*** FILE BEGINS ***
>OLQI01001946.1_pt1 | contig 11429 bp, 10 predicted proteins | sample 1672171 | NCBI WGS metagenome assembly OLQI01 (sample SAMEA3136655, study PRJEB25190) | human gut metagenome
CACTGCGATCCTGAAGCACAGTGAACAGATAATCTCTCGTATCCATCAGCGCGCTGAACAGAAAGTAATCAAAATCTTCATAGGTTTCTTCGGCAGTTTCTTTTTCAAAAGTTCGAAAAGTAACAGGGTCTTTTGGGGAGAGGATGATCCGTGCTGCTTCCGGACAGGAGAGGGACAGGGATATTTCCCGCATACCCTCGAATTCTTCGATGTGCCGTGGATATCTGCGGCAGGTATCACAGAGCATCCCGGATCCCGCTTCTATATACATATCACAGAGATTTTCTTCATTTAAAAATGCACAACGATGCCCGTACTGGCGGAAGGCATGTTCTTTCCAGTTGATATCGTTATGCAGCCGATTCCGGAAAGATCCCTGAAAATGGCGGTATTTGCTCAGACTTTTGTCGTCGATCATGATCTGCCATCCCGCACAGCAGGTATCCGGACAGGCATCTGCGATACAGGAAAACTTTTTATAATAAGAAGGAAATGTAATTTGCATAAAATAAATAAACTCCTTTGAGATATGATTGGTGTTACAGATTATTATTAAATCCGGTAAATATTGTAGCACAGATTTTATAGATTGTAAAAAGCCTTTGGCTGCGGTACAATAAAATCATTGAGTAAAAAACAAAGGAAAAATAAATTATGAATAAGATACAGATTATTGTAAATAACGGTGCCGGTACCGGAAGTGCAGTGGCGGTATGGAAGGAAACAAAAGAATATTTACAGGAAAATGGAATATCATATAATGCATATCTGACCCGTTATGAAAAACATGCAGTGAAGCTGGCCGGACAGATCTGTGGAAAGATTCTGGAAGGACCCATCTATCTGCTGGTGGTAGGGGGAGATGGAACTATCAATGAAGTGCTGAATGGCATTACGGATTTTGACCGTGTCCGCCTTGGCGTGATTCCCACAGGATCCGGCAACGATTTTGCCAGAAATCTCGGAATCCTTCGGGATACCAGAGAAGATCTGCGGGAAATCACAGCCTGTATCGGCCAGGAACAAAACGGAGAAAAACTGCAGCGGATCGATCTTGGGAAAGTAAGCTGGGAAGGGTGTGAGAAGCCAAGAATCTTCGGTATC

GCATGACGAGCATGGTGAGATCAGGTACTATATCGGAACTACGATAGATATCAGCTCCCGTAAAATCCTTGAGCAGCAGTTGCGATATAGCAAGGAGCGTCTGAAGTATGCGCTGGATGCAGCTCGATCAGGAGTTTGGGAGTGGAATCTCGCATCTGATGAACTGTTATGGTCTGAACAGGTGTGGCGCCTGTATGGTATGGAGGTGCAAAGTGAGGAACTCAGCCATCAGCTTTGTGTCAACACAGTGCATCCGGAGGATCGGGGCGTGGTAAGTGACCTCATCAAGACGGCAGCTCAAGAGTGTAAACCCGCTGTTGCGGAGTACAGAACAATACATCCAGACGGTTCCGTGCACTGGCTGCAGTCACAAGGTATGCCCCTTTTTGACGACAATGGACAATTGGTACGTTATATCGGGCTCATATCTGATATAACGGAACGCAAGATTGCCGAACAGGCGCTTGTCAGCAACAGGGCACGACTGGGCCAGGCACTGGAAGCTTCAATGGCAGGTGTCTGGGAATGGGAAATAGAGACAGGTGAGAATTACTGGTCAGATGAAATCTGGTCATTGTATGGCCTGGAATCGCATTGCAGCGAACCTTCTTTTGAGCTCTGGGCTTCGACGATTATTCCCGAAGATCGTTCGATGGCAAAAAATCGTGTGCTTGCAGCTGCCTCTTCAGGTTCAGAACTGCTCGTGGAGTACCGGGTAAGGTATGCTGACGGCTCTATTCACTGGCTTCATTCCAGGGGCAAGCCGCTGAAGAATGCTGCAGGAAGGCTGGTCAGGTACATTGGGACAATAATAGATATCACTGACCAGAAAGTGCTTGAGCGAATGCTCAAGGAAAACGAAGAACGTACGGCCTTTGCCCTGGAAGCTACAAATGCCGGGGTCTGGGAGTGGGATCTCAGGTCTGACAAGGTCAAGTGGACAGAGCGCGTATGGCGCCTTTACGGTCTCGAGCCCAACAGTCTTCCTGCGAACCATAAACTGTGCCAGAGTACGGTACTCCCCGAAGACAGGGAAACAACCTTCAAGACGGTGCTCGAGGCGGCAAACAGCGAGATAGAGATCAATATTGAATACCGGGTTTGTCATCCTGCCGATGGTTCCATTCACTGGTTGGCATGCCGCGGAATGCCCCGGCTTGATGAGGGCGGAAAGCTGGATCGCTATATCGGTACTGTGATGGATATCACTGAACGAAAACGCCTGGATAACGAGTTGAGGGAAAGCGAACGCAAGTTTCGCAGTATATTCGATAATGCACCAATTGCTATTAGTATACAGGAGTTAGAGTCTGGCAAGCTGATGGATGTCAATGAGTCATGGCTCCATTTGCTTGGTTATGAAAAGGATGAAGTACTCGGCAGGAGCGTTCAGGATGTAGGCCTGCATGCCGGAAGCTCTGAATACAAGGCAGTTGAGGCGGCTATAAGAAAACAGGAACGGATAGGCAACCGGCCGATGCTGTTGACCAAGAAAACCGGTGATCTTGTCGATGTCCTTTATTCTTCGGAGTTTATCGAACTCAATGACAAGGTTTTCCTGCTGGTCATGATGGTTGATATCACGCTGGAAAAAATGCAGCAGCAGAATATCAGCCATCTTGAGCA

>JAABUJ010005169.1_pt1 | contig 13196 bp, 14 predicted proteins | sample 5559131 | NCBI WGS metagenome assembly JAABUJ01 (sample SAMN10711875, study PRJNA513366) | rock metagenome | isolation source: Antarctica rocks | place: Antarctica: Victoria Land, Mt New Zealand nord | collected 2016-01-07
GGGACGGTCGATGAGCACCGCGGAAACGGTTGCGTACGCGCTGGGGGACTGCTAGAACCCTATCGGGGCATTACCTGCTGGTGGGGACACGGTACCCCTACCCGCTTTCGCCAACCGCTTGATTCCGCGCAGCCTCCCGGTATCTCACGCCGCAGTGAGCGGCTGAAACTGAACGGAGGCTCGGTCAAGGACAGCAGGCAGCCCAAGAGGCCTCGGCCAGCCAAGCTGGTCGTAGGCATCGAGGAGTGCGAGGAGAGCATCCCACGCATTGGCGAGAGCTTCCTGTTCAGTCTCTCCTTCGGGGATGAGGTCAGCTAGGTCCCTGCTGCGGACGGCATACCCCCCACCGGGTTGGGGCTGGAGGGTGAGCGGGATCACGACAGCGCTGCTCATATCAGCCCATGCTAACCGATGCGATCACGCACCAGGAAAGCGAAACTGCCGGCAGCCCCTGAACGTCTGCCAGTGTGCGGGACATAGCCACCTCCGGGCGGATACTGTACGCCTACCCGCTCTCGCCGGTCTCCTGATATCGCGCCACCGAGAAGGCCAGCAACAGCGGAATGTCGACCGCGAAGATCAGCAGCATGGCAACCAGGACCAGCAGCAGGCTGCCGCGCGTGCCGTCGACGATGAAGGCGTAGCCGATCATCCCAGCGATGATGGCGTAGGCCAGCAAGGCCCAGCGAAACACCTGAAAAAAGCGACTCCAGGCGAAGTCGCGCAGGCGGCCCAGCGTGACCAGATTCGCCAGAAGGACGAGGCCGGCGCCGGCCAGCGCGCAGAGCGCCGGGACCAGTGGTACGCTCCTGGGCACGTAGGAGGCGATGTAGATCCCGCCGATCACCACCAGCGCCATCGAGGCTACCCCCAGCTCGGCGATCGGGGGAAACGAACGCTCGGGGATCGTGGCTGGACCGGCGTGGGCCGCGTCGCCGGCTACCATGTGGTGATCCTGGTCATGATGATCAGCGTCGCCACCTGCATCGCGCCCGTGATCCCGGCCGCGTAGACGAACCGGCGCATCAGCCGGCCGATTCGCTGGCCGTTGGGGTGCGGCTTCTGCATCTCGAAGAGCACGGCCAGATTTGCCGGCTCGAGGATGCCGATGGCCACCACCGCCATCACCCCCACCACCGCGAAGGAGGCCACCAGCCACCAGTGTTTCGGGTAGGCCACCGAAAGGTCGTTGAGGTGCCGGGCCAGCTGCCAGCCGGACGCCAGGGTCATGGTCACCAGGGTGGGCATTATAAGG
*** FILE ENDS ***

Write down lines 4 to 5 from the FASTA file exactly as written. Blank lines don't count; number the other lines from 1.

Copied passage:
>JAABUJ010005169.1_pt1 | contig 13196 bp, 14 predicted proteins | sample 5559131 | NCBI WGS metagenome assembly JAABUJ01 (sample SAMN10711875, study PRJNA513366) | rock metagenome | isolation source: Antarctica rocks | place: Antarctica: Victoria Land, Mt New Zealand nord | collected 2016-01-07
GGGACGGTCGATGAGCACCGCGGAAACGGTTGCGTACGCGCTGGGGGACTGCTAGAACCCTATCGGGGCATTACCTGCTGGTGGGGACACGGTACCCCTACCCGCTTTCGCCAACCGCTTGATTCCGCGCAGCCTCCCGGTATCTCACGCCGCAGTGAGCGGCTGAAACTGAACGGAGGCTCGGTCAAGGACAGCAGGCAGCCCAAGAGGCCTCGGCCAGCCAAGCTGGTCGTAGGCATCGAGGAGTGCGAGGAGAGCATCCCACGCATTGGCGAGAGCTTCCTGTTCAGTCTCTCCTTCGGGGATGAGGTCAGCTAGGTCCCTGCTGCGGACGGCATACCCCCCACCGGGTTGGGGCTGGAGGGTGAGCGGGATCACGACAGCGCTGCTCATATCAGCCCATGCTAACCGATGCGATCACGCACCAGGAAAGCGAAACTGCCGGCAGCCCCTGAACGTCTGCCAGTGTGCGGGACATAGCCACCTCCGGGCGGATACTGTACGCCTACCCGCTCTCGCCGGTCTCCTGATATCGCGCCACCGAGAAGGCCAGCAACAGCGGAATGTCGACCGCGAAGATCAGCAGCATGGCAACCAGGACCAGCAGCAGGCTGCCGCGCGTGCCGTCGACGATGAAGGCGTAGCCGATCATCCCAGCGATGATGGCGTAGGCCAGCAAGGCCCAGCGAAACACCTGAAAAAAGCGACTCCAGGCGAAGTCGCGCAGGCGGCCCAGCGTGACCAGATTCGCCAGAAGGACGAGGCCGGCGCCGGCCAGCGCGCAGAGCGCCGGGACCAGTGGTACGCTCCTGGGCACGTAGGAGGCGATGTAGATCCCGCCGATCACCACCAGCGCCATCGAGGCTACCCCCAGCTCGGCGATCGGGGGAAACGAACGCTCGGGGATCGTGGCTGGACCGGCGTGGGCCGCGTCGCCGGCTACCATGTGGTGATCCTGGTCATGATGATCAGCGTCGCCACCTGCATCGCGCCCGTGATCCCGGCCGCGTAGACGAACCGGCGCATCAGCCGGCCGATTCGCTGGCCGTTGGGGTGCGGCTTCTGCATCTCGAAGAGCACGGCCAGATTTGCCGGCTCGAGGATGCCGATGGCCACCACCGCCATCACCCCCACCACCGCGAAGGAGGCCACCAGCCACCAGTGTTTCGGGTAGGCCACCGAAAGGTCGTTGAGGTGCCGGGCCAGCTGCCAGCCGGACGCCAGGGTCATGGTCACCAGGGTGGGCATTATAAGG